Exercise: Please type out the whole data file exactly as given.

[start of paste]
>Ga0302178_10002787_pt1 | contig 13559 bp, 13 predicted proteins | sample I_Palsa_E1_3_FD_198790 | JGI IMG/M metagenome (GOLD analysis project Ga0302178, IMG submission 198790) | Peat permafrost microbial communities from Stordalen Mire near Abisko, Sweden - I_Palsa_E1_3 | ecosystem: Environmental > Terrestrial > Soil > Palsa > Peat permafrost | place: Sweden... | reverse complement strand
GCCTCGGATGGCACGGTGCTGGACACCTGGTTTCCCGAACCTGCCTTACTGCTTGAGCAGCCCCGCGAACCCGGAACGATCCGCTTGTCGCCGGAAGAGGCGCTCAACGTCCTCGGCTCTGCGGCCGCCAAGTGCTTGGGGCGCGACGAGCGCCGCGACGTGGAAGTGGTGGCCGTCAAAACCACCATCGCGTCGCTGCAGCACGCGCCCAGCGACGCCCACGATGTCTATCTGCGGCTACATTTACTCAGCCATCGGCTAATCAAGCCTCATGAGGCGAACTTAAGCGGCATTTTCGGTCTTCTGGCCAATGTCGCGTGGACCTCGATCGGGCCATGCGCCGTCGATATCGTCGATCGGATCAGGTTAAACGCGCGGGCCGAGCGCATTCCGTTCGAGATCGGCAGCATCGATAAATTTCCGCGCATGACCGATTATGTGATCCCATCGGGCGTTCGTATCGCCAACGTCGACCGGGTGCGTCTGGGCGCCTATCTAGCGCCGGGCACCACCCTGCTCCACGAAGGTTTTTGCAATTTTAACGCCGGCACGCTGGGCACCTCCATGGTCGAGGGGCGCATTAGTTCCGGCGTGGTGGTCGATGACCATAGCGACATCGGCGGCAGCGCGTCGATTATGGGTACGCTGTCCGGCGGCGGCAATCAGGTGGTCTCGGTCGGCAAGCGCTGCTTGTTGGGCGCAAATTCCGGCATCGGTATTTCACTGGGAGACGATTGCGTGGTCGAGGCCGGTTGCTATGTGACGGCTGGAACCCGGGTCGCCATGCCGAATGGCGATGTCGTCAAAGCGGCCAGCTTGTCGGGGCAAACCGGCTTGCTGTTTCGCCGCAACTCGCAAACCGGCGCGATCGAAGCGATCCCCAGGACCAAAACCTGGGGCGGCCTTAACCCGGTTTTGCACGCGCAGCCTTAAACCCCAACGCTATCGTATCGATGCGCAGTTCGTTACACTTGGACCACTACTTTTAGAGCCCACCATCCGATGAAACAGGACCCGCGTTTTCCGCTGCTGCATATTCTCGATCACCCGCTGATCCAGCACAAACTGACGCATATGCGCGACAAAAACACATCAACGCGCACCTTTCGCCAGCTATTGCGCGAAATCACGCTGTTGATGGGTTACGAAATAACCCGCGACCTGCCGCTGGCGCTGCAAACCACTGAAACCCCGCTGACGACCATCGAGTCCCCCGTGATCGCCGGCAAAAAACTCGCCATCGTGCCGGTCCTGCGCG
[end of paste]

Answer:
>Ga0302178_10002787_pt1 | contig 13559 bp, 13 predicted proteins | sample I_Palsa_E1_3_FD_198790 | JGI IMG/M metagenome (GOLD analysis project Ga0302178, IMG submission 198790) | Peat permafrost microbial communities from Stordalen Mire near Abisko, Sweden - I_Palsa_E1_3 | ecosystem: Environmental > Terrestrial > Soil > Palsa > Peat permafrost | place: Sweden... | reverse complement strand
GCCTCGGATGGCACGGTGCTGGACACCTGGTTTCCCGAACCTGCCTTACTGCTTGAGCAGCCCCGCGAACCCGGAACGATCCGCTTGTCGCCGGAAGAGGCGCTCAACGTCCTCGGCTCTGCGGCCGCCAAGTGCTTGGGGCGCGACGAGCGCCGCGACGTGGAAGTGGTGGCCGTCAAAACCACCATCGCGTCGCTGCAGCACGCGCCCAGCGACGCCCACGATGTCTATCTGCGGCTACATTTACTCAGCCATCGGCTAATCAAGCCTCATGAGGCGAACTTAAGCGGCATTTTCGGTCTTCTGGCCAATGTCGCGTGGACCTCGATCGGGCCATGCGCCGTCGATATCGTCGATCGGATCAGGTTAAACGCGCGGGCCGAGCGCATTCCGTTCGAGATCGGCAGCATCGATAAATTTCCGCGCATGACCGATTATGTGATCCCATCGGGCGTTCGTATCGCCAACGTCGACCGGGTGCGTCTGGGCGCCTATCTAGCGCCGGGCACCACCCTGCTCCACGAAGGTTTTTGCAATTTTAACGCCGGCACGCTGGGCACCTCCATGGTCGAGGGGCGCATTAGTTCCGGCGTGGTGGTCGATGACCATAGCGACATCGGCGGCAGCGCGTCGATTATGGGTACGCTGTCCGGCGGCGGCAATCAGGTGGTCTCGGTCGGCAAGCGCTGCTTGTTGGGCGCAAATTCCGGCATCGGTATTTCACTGGGAGACGATTGCGTGGTCGAGGCCGGTTGCTATGTGACGGCTGGAACCCGGGTCGCCATGCCGAATGGCGATGTCGTCAAAGCGGCCAGCTTGTCGGGGCAAACCGGCTTGCTGTTTCGCCGCAACTCGCAAACCGGCGCGATCGAAGCGATCCCCAGGACCAAAACCTGGGGCGGCCTTAACCCGGTTTTGCACGCGCAGCCTTAAACCCCAACGCTATCGTATCGATGCGCAGTTCGTTACACTTGGACCACTACTTTTAGAGCCCACCATCCGATGAAACAGGACCCGCGTTTTCCGCTGCTGCATATTCTCGATCACCCGCTGATCCAGCACAAACTGACGCATATGCGCGACAAAAACACATCAACGCGCACCTTTCGCCAGCTATTGCGCGAAATCACGCTGTTGATGGGTTACGAAATAACCCGCGACCTGCCGCTGGCGCTGCAAACCACTGAAACCCCGCTGACGACCATCGAGTCCCCCGTGATCGCCGGCAAAAAACTCGCCATCGTGCCGGTCCTGCGCG